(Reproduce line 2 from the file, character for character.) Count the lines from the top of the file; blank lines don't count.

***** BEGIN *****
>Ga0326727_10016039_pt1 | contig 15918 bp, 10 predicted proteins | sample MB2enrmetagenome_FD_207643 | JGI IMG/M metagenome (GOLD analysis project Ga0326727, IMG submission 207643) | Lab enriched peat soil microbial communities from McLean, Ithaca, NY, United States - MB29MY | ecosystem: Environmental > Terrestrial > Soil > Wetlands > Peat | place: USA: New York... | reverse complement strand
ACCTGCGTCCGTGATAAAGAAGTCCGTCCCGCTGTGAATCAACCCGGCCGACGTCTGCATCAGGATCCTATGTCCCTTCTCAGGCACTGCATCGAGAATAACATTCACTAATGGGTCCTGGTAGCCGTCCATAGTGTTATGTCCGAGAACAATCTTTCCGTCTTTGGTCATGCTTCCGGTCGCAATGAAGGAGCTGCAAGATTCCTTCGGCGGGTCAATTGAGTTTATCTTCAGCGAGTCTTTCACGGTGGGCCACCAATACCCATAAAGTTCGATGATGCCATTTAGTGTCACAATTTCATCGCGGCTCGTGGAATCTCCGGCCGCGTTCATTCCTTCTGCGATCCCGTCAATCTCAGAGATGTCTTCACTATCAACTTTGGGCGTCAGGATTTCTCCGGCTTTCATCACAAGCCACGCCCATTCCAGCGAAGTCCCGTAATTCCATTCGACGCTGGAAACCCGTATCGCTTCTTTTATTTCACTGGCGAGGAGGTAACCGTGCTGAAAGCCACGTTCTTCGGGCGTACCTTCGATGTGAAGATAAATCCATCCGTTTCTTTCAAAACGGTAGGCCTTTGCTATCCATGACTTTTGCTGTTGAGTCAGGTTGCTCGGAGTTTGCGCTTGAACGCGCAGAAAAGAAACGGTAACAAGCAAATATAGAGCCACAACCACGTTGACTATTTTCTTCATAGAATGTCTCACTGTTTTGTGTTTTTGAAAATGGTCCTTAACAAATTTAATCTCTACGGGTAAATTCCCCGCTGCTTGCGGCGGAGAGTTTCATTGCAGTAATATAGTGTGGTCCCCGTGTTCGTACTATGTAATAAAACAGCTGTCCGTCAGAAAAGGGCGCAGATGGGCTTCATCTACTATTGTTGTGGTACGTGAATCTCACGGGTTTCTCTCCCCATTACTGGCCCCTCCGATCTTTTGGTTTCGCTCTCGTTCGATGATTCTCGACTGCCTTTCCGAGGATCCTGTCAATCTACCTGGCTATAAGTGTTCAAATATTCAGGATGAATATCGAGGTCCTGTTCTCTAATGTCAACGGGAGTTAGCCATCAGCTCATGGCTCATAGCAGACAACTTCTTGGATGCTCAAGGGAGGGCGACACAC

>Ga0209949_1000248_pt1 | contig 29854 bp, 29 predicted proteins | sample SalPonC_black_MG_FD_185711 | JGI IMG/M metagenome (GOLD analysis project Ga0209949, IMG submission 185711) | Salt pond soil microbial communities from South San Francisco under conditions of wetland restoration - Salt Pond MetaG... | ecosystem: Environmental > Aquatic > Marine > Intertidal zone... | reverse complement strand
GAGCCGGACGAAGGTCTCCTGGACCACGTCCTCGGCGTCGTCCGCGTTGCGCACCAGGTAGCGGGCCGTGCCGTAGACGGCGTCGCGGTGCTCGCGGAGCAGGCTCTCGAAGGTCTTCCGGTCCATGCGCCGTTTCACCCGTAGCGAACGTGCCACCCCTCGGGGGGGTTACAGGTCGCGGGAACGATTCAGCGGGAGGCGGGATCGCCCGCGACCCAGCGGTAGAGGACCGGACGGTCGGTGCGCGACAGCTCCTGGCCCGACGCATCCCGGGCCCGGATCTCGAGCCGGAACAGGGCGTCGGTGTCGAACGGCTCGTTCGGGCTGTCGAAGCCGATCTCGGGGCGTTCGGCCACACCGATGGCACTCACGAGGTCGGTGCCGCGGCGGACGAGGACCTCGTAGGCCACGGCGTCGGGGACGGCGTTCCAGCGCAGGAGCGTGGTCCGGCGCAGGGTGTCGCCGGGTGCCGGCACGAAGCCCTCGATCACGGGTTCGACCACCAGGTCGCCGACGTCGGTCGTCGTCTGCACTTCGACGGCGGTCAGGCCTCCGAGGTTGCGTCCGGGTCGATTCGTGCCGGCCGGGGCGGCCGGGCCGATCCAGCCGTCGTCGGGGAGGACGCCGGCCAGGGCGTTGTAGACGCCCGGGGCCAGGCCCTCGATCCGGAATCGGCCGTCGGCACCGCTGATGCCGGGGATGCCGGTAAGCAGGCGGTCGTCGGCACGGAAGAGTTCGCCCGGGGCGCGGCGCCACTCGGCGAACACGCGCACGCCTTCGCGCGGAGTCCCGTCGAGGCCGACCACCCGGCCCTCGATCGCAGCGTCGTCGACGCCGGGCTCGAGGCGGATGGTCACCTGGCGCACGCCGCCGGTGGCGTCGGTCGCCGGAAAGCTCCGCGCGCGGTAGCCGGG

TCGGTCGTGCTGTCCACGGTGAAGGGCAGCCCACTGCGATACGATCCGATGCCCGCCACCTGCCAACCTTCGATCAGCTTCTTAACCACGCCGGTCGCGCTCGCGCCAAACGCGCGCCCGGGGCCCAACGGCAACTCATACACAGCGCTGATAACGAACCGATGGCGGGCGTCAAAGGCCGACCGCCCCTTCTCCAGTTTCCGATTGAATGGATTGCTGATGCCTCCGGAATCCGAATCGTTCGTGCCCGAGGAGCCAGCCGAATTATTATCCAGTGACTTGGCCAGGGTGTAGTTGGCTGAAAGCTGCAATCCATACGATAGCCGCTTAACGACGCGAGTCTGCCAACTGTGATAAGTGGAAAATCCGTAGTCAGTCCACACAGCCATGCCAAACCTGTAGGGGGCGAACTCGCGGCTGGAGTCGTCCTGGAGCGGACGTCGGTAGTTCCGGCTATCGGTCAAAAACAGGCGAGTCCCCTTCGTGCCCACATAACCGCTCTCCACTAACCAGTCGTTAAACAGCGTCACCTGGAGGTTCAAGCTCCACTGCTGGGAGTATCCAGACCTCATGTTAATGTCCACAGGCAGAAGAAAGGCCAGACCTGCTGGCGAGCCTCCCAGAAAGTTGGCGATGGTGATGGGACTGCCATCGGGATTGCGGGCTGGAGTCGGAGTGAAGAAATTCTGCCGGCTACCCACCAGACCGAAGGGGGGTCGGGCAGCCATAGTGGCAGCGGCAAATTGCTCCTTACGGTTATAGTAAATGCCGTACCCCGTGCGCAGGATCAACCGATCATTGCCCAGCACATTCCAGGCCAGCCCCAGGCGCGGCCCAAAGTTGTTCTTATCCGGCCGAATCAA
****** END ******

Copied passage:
ACCTGCGTCCGTGATAAAGAAGTCCGTCCCGCTGTGAATCAACCCGGCCGACGTCTGCATCAGGATCCTATGTCCCTTCTCAGGCACTGCATCGAGAATAACATTCACTAATGGGTCCTGGTAGCCGTCCATAGTGTTATGTCCGAGAACAATCTTTCCGTCTTTGGTCATGCTTCCGGTCGCAATGAAGGAGCTGCAAGATTCCTTCGGCGGGTCAATTGAGTTTATCTTCAGCGAGTCTTTCACGGTGGGCCACCAATACCCATAAAGTTCGATGATGCCATTTAGTGTCACAATTTCATCGCGGCTCGTGGAATCTCCGGCCGCGTTCATTCCTTCTGCGATCCCGTCAATCTCAGAGATGTCTTCACTATCAACTTTGGGCGTCAGGATTTCTCCGGCTTTCATCACAAGCCACGCCCATTCCAGCGAAGTCCCGTAATTCCATTCGACGCTGGAAACCCGTATCGCTTCTTTTATTTCACTGGCGAGGAGGTAACCGTGCTGAAAGCCACGTTCTTCGGGCGTACCTTCGATGTGAAGATAAATCCATCCGTTTCTTTCAAAACGGTAGGCCTTTGCTATCCATGACTTTTGCTGTTGAGTCAGGTTGCTCGGAGTTTGCGCTTGAACGCGCAGAAAAGAAACGGTAACAAGCAAATATAGAGCCACAACCACGTTGACTATTTTCTTCATAGAATGTCTCACTGTTTTGTGTTTTTGAAAATGGTCCTTAACAAATTTAATCTCTACGGGTAAATTCCCCGCTGCTTGCGGCGGAGAGTTTCATTGCAGTAATATAGTGTGGTCCCCGTGTTCGTACTATGTAATAAAACAGCTGTCCGTCAGAAAAGGGCGCAGATGGGCTTCATCTACTATTGTTGTGGTACGTGAATCTCACGGGTTTCTCTCCCCATTACTGGCCCCTCCGATCTTTTGGTTTCGCTCTCGTTCGATGATTCTCGACTGCCTTTCCGAGGATCCTGTCAATCTACCTGGCTATAAGTGTTCAAATATTCAGGATGAATATCGAGGTCCTGTTCTCTAATGTCAACGGGAGTTAGCCATCAGCTCATGGCTCATAGCAGACAACTTCTTGGATGCTCAAGGGAGGGCGACACAC